coffee with milk - kava s mlijekom
mineral water - mineralna voda
beer - pivo
MARULIĆ (1450-1524), among Croatian Latinists and writers
in Croatian a central place is occupied by Marko Marulić, who
is the "father
of Croatian literature" (born in Split 1450-1524). He was
the most famous spiritual writer of his time in Europe.
VRANČIĆ (1551-1617), among his numerous inventions
the most famous is the parachute, which he tested in Venice.
BOŠKOVIĆ (1711-1787), the greatest and most famous
Croatian philosopher and scientist was born in Dubrovnik, where
he was educated in the Jesuit Collegium.
GORJANOVIĆ KRAMBERGER (1856-1936) was a professor
of geology and paleontology at the University of Zagreb. He
the richest collection of remains of Diluvial Neanderthal people
in the world on a site not far from Zagreb (Krapina).
(JUAN) VUČETIĆ (1858-1925), a pioneer of the scientific
dactyloscopy (identification by fingerprints). Vucetic was
also the one who
introduced the notion of dactyloscopy in 1920, now in current use
NIKOLA TESLA (1856-1943) is equally known by his contribution to
the high frequency technology and wireless communications. The
unit for magnetic induction Tesla, was named after him (Conference
general des poids et mesures, Paris, 1960). He refused to receive
the Nobel prize which he had to share with T.A. Edison.
JANICA KOSTELIĆ -
A.S. World Cup Champion in 2001, 2003 & 2006
(4 Olympic Golds, 2 Silvers)
IVICA KOSTELIĆ - Alpine Skiing Slalom World Cup Champion (3 Olympic
GORAN IVANIŠEVIĆ - Wimbledon Champion, 2 Olympic bronze medals
DRAŽEN PETROVIĆ - NBA Hall of Famer
Upper town - Gornji grad
Down town - Donji grad
Saturday mingling in the center of the city - Subotnja špica
Stone Gate - Kamenita vrata
Trg Petra Preradovića sometimes is called Cvjetni trg (Flower Square)
by the locals.
library - knjižnica
book - knjiga
librarian - knjižničar
street - ulica
way - put
passage - prolaz
museum - muzej
park - park
cathedral - katedrala
square - trg
bridge - most
avenue - avenija
monument - spomenik
exhibition - izložba
river - rijeka
market-place - tržnica
cinema - kino
theatre - kazalište
post-office – pošta
sea - more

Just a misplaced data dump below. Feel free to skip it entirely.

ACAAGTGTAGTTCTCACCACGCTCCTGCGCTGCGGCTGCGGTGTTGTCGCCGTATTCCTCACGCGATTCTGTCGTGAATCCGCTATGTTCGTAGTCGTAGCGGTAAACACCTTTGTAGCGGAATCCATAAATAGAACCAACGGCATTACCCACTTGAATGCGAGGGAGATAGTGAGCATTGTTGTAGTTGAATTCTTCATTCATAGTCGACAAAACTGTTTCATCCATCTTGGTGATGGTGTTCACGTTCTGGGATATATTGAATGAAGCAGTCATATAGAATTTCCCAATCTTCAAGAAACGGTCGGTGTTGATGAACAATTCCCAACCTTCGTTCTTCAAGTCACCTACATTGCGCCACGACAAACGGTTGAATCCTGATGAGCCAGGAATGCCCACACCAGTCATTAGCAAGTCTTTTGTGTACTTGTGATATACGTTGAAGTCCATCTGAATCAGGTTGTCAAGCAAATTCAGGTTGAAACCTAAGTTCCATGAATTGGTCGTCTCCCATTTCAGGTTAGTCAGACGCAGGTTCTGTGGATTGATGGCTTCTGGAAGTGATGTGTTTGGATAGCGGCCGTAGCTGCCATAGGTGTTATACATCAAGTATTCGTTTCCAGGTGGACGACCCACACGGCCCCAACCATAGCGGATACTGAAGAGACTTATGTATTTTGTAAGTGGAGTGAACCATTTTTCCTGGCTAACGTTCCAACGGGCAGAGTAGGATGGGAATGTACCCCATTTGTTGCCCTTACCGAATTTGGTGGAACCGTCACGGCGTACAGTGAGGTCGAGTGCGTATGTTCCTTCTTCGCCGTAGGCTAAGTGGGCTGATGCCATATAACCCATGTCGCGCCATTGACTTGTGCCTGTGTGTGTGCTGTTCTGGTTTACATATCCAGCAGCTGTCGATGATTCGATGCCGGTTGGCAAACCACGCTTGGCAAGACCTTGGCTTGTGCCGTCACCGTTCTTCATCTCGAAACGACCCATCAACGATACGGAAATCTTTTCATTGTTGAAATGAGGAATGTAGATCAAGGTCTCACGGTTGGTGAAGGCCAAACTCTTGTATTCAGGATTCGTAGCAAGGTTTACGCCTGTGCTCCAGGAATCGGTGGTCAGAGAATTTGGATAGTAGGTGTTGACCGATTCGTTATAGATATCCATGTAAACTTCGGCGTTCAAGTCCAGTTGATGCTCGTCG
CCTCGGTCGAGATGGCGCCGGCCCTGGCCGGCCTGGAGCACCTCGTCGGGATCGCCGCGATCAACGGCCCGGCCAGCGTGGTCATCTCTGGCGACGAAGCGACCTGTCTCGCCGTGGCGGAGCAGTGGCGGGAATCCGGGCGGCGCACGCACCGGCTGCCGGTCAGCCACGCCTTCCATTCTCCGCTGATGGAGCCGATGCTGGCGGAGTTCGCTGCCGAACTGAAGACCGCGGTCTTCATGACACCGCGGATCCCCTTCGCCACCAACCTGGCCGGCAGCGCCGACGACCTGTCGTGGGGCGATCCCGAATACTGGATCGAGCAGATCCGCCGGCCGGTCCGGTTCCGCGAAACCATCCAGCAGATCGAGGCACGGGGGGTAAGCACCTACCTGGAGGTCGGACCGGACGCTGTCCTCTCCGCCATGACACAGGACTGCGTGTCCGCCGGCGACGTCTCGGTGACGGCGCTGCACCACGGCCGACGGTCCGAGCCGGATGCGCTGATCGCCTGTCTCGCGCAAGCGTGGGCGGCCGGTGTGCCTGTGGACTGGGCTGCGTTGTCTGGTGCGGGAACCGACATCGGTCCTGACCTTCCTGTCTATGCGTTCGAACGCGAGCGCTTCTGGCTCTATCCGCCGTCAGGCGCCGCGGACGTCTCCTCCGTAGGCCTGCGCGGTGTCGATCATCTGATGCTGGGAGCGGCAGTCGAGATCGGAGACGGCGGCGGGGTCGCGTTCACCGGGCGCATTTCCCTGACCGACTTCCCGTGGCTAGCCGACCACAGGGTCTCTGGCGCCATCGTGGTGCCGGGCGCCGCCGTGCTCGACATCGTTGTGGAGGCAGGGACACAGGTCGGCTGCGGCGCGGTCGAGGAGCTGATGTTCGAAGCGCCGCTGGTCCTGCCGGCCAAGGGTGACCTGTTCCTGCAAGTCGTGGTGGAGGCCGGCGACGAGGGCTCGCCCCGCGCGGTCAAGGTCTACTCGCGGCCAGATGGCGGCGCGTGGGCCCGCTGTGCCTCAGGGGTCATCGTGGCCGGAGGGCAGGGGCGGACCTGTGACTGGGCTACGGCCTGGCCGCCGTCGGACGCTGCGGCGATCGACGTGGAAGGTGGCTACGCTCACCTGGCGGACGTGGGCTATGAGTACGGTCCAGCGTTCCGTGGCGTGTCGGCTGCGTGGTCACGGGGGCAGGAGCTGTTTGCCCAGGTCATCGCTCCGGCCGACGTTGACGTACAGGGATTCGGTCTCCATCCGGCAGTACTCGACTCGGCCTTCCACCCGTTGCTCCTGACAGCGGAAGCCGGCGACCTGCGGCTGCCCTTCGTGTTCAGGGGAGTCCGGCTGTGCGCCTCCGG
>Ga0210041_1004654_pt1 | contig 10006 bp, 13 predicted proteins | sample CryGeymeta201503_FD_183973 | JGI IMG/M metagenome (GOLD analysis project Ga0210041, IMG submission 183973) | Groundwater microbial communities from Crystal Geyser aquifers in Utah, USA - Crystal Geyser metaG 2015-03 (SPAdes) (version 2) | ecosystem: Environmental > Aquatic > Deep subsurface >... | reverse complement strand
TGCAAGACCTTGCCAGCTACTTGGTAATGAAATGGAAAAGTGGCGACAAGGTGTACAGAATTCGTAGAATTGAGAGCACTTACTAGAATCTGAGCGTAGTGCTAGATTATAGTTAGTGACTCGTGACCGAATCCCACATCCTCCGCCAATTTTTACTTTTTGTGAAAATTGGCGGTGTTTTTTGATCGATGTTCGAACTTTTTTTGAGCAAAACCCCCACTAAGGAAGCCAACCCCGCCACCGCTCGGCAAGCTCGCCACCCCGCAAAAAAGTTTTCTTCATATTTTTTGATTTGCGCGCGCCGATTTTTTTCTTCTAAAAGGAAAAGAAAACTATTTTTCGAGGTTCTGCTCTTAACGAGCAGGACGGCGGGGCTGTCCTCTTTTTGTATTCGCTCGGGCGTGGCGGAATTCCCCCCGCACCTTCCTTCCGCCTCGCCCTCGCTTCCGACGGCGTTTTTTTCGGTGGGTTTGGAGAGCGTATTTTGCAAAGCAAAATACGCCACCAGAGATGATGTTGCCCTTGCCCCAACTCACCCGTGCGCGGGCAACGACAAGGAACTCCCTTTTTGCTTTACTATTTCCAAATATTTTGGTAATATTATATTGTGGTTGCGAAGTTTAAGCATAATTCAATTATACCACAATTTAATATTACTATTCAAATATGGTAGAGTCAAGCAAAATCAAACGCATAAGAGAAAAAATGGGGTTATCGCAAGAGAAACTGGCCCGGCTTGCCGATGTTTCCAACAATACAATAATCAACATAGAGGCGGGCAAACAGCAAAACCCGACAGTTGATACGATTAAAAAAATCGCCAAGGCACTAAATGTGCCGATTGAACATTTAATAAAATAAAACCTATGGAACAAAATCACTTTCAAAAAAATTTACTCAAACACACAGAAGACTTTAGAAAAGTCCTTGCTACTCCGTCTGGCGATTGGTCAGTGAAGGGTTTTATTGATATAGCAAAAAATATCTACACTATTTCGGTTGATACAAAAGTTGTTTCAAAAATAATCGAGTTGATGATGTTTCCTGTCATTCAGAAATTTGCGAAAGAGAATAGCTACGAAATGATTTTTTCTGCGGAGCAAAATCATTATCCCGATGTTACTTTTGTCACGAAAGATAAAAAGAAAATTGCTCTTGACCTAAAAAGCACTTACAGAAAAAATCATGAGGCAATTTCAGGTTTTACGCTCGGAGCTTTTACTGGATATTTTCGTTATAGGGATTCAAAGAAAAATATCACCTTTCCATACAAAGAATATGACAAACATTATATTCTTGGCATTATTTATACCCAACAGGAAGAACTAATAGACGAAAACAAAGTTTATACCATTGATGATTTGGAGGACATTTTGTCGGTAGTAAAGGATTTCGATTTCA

sun - sunce
fish - riba
Good morning! - Dobro jutro!
Good afternoon! - Dobar dan!
Good evening! - Dobra večer!
How are you? - Kako ste?
entrance - ulaz
exit - izlaz
Video about Zagreb:
Zagreb inside tours:
In your pocket guide is available in PDF:
Best of Croatia:
Michael Palin's New Europe - CROATIA
LOCATION: Southeastern Europe
BORDERING COUNTRIES: Slovenia, Hungary, Serbia,
Montenegro, Bosnia and Herzegovina, Italy lies across the Adriatic
POPULATION: (estimate) (April 2001): 4,437.460
GOVERNMENT TYPE: Presidental - Parliamentary
CAPITAL AND LARGEST CITY: Zagreb
DECLARED INDEPENDENCE: 25th June 1991
INTERNET COUNTRY CODE: .hr
education in Croatia starts at the age of six or seven and consists
of eight grades.
That’s compulsory education. Secondary education
is provided by gymnasiums and vocational schools. Croatia has eight
universities, the University of Zagreb, University of Split, University
of Rijeka, University of Osijek, University of Zadar,
of Dubrovnik the University of Pula and Dubrovnik International
OF the United Nations, the Council of Europe, the Organization
for Security and Co-operation in Europe, NATO,
the World Trade
Organization, CEFTA, and is an elected member of the UN Security
Council for the 2008-09 term.
The country is also a candidate
for membership of the European Union, and a founding member of
the Union for the Mediterranean upon its establishment in 2008.
The climate of Croatia varies from Mediterranean along the Adriatic coast to
continental in continental part of Croatia. Typical
for the coastal areas are
hot and dry summers and rainy winters. The strongest wind on the Adriatic coast
is bora. The inland areas have cold winters full of snow and warm summers.
Weather forecast for Croatia
The tap water in Croatia is safe and drinkable; the beer and wine even more
so… (Wine in Croatia has a long, long history,
see more about Croatian wine: http://www.croatiatraveller.com/Wine.html)
The voltage in Croatia is 220V; the frequency is 50Hz. Plugs are two round
prongs. All is well for continental Europeans but Americans have flat prongs
and 120volt/60HZ appliances.
Before leaving home, find out whether you'll need a transformer or an adaptor
or both. They are not the same thing!
A transformer converts the electrical
current while an adaptor simply allows the prongs to fit in the wall. See a
of plug adaptors and a selection of voltage converters.
Many, if not most digital cameras, laptops, cellphone chargers and other paraphernalia
will automatically switch between currents. All you'll need is the plug adaptor
to charge up your device.
Most hairdryers will need a transformer and an adaptor or they will burn out.
Most croatian hotels can supply you with an adaptor, but not a transformer.
Otherwise you'll need to head to an electrical
shop or buy one in the airport
(a more expensive option). If you only need a transformer for your hairdryer,
it may be cheaper
to simply buy a hairdryer in Croatia (or ask your hotel
or proprietor for a loan).
AND EMERGENCY NUMBERS
There is a single countrywide number for all emergencies: 112
Croatian 96%, other 4% (Italian in Istria and languages of other national minorities
Serbian, Hungarian, Czech, Slovak, etc.